Updating Decision Architecture for Student Success

October 12, 2011 at 8:38 AM 1 comment

The decision architecture for education was designed to support macro level management of Federal exigencies. Micro level decision support has been cobbled out haphazardly across the nation by educators without the strategic vision of economists, production planners, or profiteers. These are dirty words in education, but there are lessons from microeconomics that could guide the way we create decision architecture for local management of student outcomes.

The debate over the role of Federal and State governments led me to an analysis that, for the first time, gave me insight into why we keep our books the way we do in education. It also explained why we don’t seem to fund student learning. Now, there will always be questions about how firm a hand government should have in local operations. However, the real solution lies in teaching the States how to micromanage the learning process, and I mean that in a good way.

The Federal role in public education could be suggested to include…

  • Special grant funding and financial reporting standards
  • Common Core standards for interstate portability
  • National data standards
  • Management of “market” imperfections
    • Food and transportation for the poor
    • Disability benefits
    • Incubation of innovation

If data and reporting are indicators, we already have much of the accounting and decision architecture in place for these functions at the macro level. A continuing dialogue is needed, of course, especially in the following areas…

  • Rethinking financial standards that are student-centered
  • Common Core State Standards – revisions and adoption
  • Refinement of data needs for student outcomes and education effectiveness

In addition, today’s emerging global economy demands that the US take a stronger role in the education of its people to remain competitive. Now for the micro level…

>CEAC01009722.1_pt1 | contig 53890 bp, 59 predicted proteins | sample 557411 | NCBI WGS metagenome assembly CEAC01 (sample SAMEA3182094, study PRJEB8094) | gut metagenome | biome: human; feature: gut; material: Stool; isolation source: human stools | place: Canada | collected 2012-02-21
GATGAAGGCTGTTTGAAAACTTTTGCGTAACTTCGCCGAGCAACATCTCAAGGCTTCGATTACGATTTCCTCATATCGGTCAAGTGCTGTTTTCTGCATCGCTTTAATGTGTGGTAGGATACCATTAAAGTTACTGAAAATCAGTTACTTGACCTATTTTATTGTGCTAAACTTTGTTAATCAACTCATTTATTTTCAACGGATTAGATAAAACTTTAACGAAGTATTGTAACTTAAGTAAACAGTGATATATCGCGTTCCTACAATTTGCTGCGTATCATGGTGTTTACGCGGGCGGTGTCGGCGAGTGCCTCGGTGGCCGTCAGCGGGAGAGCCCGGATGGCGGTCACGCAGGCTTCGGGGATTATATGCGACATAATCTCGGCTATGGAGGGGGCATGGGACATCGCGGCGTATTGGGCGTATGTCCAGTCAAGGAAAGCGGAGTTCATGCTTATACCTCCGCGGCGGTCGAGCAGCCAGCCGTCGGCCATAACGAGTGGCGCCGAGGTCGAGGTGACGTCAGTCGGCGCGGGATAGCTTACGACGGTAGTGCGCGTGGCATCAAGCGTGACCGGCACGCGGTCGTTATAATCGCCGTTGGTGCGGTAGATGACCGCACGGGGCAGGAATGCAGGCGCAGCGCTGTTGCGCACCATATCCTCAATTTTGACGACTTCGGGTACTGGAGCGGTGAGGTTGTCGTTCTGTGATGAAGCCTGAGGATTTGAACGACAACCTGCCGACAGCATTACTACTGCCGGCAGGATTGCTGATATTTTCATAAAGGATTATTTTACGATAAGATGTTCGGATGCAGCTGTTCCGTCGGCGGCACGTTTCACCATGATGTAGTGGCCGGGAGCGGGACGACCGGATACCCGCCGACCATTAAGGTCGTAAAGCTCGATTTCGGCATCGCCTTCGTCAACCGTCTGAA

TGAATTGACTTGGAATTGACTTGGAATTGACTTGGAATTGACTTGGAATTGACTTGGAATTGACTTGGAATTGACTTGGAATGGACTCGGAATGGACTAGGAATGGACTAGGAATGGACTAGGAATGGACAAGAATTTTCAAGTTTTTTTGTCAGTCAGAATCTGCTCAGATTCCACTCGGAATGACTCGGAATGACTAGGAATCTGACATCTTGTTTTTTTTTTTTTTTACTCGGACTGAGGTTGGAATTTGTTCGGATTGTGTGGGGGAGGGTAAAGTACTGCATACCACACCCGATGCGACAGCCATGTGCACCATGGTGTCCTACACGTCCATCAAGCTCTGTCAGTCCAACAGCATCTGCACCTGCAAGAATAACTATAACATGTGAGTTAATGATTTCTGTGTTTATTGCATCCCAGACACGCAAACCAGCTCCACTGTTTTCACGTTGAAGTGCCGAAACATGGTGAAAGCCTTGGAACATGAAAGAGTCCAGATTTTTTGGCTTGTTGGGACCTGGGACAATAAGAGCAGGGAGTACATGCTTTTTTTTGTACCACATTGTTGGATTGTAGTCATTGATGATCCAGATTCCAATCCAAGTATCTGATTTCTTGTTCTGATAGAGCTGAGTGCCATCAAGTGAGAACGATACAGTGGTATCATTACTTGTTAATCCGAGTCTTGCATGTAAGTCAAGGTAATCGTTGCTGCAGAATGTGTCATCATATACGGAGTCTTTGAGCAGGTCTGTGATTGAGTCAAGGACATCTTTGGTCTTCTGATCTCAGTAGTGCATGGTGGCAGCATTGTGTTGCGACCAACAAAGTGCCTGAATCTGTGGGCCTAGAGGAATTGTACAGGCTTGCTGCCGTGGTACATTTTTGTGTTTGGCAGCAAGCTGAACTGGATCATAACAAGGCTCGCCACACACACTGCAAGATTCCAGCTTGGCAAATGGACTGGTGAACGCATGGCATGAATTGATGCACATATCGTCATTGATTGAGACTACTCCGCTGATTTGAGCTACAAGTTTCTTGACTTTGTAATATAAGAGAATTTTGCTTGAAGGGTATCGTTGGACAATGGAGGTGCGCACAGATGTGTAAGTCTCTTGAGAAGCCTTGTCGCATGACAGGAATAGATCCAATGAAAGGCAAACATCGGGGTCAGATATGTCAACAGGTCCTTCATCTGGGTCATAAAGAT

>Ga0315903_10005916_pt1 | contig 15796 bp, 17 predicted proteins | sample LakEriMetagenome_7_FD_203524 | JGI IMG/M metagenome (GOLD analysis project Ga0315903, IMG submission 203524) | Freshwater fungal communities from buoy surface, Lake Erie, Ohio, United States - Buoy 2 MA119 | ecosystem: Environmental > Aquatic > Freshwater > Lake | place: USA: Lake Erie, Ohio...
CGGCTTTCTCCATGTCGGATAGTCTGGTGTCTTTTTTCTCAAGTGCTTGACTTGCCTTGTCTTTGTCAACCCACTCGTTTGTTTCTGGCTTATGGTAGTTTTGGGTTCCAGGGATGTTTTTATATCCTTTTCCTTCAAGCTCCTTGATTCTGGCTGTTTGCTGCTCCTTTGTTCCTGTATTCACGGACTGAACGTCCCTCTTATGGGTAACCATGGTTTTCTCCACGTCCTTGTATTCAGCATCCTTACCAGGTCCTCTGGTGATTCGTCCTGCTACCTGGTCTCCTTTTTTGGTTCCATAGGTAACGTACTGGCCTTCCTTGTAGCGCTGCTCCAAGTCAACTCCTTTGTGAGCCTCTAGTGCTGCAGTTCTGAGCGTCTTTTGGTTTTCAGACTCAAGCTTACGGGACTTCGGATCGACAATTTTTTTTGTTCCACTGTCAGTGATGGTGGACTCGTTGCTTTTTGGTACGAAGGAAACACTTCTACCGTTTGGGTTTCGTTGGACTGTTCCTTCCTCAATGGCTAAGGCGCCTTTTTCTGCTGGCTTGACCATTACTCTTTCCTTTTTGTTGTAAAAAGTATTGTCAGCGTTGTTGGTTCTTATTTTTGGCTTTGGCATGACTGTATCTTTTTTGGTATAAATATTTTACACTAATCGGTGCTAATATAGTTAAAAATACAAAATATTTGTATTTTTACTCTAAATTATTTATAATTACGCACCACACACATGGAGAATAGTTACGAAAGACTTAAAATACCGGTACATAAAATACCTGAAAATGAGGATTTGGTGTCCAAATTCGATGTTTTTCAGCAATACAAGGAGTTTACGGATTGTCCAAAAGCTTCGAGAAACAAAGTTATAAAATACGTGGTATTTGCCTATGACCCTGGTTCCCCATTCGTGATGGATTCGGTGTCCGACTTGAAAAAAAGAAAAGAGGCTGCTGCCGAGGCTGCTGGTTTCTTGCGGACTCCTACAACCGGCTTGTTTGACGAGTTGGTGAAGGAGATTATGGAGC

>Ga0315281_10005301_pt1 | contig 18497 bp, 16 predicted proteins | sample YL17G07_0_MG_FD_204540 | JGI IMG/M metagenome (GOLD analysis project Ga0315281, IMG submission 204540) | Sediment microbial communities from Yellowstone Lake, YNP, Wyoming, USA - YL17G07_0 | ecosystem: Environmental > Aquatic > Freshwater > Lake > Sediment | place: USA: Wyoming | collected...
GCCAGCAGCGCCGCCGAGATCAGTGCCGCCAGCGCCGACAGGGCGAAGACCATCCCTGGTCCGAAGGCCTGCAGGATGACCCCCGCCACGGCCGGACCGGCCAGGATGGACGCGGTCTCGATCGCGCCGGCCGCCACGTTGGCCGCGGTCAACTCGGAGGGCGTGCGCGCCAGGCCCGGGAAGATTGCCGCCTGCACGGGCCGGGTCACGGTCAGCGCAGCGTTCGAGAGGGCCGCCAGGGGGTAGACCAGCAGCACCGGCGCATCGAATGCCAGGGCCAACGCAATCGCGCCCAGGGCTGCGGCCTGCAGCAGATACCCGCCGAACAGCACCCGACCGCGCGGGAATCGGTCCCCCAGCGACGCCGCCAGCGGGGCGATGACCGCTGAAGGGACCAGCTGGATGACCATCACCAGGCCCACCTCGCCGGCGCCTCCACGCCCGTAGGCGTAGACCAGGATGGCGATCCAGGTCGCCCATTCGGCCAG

At a local level, States and their school districts address the following exigencies…

  • Student populations and their learning needs and distributions
  • Matching of resources to students
  • Creating the milieu/incentives, for effective learning
  • Managing the quality assurance process

Trouble is…we have been try to do this while accounting for budgets for

  • general education,
  • special education,
  • food,
  • transportation, and
  • capital spending.

In a world where our mission should be maximizing student outcomes while minimizing costs, we have been managing the costs alone. And we have been linking the money to the Federal concerns, not the local students.

Financial accounting standards made business performance transparent nearly a century ago. Public services, such as PK-12 education, have similar needs for mission-driven budgets and performance measurement. In addition, existing regulatory accounting places undue control over resources in the hands of specialists who operate in a relative vacuum and, without whom, leaders cannot read or present their financials. Inefficiencies, myopic vision, and episodes of corruption are guaranteed until financial standards for schools support greater transparency.


Entry filed under: Financial data, Information Technology, Issues and Ideas.

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